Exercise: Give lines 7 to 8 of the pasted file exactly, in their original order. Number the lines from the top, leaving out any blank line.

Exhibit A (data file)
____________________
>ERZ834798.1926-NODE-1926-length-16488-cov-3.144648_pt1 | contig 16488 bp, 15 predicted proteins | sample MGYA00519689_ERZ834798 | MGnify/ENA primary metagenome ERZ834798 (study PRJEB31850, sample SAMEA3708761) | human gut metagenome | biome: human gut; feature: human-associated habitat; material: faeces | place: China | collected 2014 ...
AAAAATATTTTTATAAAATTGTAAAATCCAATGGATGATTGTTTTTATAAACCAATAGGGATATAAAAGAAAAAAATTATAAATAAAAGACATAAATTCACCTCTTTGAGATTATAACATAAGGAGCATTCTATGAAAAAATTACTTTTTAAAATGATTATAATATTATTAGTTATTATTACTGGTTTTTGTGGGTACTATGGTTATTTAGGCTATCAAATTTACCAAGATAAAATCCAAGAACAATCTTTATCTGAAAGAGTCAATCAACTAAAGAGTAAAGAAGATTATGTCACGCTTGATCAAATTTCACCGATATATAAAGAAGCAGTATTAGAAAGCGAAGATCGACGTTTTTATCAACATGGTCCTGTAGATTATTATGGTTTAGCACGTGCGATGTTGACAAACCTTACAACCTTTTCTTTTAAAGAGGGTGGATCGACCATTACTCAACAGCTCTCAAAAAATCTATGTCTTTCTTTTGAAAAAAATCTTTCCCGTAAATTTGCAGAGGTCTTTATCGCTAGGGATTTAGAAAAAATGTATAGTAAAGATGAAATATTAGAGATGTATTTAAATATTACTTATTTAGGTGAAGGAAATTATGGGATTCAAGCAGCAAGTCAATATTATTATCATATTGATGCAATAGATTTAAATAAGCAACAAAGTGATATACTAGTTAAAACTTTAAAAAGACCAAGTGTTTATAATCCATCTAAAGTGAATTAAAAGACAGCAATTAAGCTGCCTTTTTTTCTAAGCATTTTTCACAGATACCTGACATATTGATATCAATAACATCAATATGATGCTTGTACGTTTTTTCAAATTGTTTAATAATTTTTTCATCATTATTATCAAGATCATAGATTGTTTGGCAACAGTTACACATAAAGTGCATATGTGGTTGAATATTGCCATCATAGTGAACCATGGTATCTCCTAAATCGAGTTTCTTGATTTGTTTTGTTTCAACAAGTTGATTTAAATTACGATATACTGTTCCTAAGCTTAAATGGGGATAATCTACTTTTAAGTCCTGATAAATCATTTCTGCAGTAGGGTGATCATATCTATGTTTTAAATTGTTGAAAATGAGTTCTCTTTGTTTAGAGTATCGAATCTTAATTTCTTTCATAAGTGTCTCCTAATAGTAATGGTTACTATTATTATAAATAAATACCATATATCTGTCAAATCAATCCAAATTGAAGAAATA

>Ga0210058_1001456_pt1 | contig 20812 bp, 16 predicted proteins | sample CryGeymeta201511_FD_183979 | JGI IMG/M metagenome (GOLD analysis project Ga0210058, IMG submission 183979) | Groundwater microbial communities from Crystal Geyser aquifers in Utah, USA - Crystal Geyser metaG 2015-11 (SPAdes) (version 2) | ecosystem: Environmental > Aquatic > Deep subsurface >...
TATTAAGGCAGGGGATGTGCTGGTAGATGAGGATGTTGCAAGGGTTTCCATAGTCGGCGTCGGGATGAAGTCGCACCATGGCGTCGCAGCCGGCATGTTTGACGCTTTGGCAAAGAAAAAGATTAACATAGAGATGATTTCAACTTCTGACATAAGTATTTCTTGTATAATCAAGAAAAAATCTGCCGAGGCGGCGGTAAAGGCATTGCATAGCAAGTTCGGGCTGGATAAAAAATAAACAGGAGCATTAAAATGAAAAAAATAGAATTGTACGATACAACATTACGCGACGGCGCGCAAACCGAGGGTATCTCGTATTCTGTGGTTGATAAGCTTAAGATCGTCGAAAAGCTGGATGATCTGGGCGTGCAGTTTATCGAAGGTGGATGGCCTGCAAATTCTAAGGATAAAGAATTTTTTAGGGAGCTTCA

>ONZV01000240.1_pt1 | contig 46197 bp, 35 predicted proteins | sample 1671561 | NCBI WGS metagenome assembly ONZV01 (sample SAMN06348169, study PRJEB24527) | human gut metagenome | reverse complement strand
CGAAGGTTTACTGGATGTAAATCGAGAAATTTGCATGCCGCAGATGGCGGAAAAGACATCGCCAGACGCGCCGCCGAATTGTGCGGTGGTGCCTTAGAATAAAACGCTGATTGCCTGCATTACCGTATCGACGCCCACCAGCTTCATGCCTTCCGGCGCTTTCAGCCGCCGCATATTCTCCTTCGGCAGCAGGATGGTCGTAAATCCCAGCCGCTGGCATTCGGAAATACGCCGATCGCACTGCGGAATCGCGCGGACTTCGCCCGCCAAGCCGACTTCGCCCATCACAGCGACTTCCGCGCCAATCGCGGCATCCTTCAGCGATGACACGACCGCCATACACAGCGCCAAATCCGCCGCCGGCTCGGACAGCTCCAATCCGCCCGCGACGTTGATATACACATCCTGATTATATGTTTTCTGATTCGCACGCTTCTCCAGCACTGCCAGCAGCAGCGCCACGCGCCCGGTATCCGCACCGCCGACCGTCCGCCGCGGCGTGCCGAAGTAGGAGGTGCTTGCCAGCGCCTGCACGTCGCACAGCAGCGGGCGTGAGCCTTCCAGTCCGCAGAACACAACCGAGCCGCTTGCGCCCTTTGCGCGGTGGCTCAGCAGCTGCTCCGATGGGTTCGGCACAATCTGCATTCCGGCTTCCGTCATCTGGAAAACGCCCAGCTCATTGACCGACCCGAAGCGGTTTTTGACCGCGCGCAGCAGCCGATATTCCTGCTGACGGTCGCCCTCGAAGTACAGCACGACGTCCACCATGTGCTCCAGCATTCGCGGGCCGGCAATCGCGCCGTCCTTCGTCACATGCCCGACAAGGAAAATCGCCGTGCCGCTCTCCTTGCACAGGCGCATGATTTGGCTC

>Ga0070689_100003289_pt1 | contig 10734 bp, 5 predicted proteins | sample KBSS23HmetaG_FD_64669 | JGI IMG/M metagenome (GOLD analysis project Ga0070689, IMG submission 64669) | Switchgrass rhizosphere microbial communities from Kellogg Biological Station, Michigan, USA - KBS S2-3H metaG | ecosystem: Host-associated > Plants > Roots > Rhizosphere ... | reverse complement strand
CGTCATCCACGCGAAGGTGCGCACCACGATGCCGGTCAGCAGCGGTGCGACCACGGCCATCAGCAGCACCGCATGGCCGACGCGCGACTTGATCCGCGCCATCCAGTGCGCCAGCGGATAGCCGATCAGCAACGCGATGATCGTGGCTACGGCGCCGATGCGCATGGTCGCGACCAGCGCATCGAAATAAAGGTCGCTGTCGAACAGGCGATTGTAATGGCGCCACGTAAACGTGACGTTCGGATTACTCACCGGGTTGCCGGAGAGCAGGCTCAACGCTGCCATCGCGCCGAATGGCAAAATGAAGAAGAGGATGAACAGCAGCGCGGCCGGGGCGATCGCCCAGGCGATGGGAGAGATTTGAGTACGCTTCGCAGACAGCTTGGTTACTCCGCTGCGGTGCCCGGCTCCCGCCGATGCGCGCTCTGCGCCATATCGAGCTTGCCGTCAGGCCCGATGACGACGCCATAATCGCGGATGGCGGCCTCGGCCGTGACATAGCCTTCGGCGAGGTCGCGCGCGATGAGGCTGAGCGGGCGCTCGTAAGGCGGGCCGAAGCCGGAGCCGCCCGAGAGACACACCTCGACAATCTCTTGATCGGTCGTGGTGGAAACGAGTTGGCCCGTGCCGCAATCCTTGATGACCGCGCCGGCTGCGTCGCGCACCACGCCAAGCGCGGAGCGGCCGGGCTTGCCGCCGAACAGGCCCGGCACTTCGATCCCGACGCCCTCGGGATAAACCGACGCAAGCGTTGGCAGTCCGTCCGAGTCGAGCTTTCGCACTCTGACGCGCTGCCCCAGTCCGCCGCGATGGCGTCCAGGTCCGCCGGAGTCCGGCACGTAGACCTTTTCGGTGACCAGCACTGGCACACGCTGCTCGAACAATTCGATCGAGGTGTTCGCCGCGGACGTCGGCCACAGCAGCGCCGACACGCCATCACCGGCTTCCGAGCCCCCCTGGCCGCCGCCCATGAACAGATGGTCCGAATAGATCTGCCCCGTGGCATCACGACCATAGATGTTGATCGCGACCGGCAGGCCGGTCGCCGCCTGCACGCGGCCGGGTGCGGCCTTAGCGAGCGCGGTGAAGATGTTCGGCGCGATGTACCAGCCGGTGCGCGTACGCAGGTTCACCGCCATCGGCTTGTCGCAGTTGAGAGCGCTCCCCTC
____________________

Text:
>Ga0070689_100003289_pt1 | contig 10734 bp, 5 predicted proteins | sample KBSS23HmetaG_FD_64669 | JGI IMG/M metagenome (GOLD analysis project Ga0070689, IMG submission 64669) | Switchgrass rhizosphere microbial communities from Kellogg Biological Station, Michigan, USA - KBS S2-3H metaG | ecosystem: Host-associated > Plants > Roots > Rhizosphere ... | reverse complement strand
CGTCATCCACGCGAAGGTGCGCACCACGATGCCGGTCAGCAGCGGTGCGACCACGGCCATCAGCAGCACCGCATGGCCGACGCGCGACTTGATCCGCGCCATCCAGTGCGCCAGCGGATAGCCGATCAGCAACGCGATGATCGTGGCTACGGCGCCGATGCGCATGGTCGCGACCAGCGCATCGAAATAAAGGTCGCTGTCGAACAGGCGATTGTAATGGCGCCACGTAAACGTGACGTTCGGATTACTCACCGGGTTGCCGGAGAGCAGGCTCAACGCTGCCATCGCGCCGAATGGCAAAATGAAGAAGAGGATGAACAGCAGCGCGGCCGGGGCGATCGCCCAGGCGATGGGAGAGATTTGAGTACGCTTCGCAGACAGCTTGGTTACTCCGCTGCGGTGCCCGGCTCCCGCCGATGCGCGCTCTGCGCCATATCGAGCTTGCCGTCAGGCCCGATGACGACGCCATAATCGCGGATGGCGGCCTCGGCCGTGACATAGCCTTCGGCGAGGTCGCGCGCGATGAGGCTGAGCGGGCGCTCGTAAGGCGGGCCGAAGCCGGAGCCGCCCGAGAGACACACCTCGACAATCTCTTGATCGGTCGTGGTGGAAACGAGTTGGCCCGTGCCGCAATCCTTGATGACCGCGCCGGCTGCGTCGCGCACCACGCCAAGCGCGGAGCGGCCGGGCTTGCCGCCGAACAGGCCCGGCACTTCGATCCCGACGCCCTCGGGATAAACCGACGCAAGCGTTGGCAGTCCGTCCGAGTCGAGCTTTCGCACTCTGACGCGCTGCCCCAGTCCGCCGCGATGGCGTCCAGGTCCGCCGGAGTCCGGCACGTAGACCTTTTCGGTGACCAGCACTGGCACACGCTGCTCGAACAATTCGATCGAGGTGTTCGCCGCGGACGTCGGCCACAGCAGCGCCGACACGCCATCACCGGCTTCCGAGCCCCCCTGGCCGCCGCCCATGAACAGATGGTCCGAATAGATCTGCCCCGTGGCATCACGACCATAGATGTTGATCGCGACCGGCAGGCCGGTCGCCGCCTGCACGCGGCCGGGTGCGGCCTTAGCGAGCGCGGTGAAGATGTTCGGCGCGATGTACCAGCCGGTGCGCGTACGCAGGTTCACCGCCATCGGCTTGTCGCAGTTGAGAGCGCTCCCCTC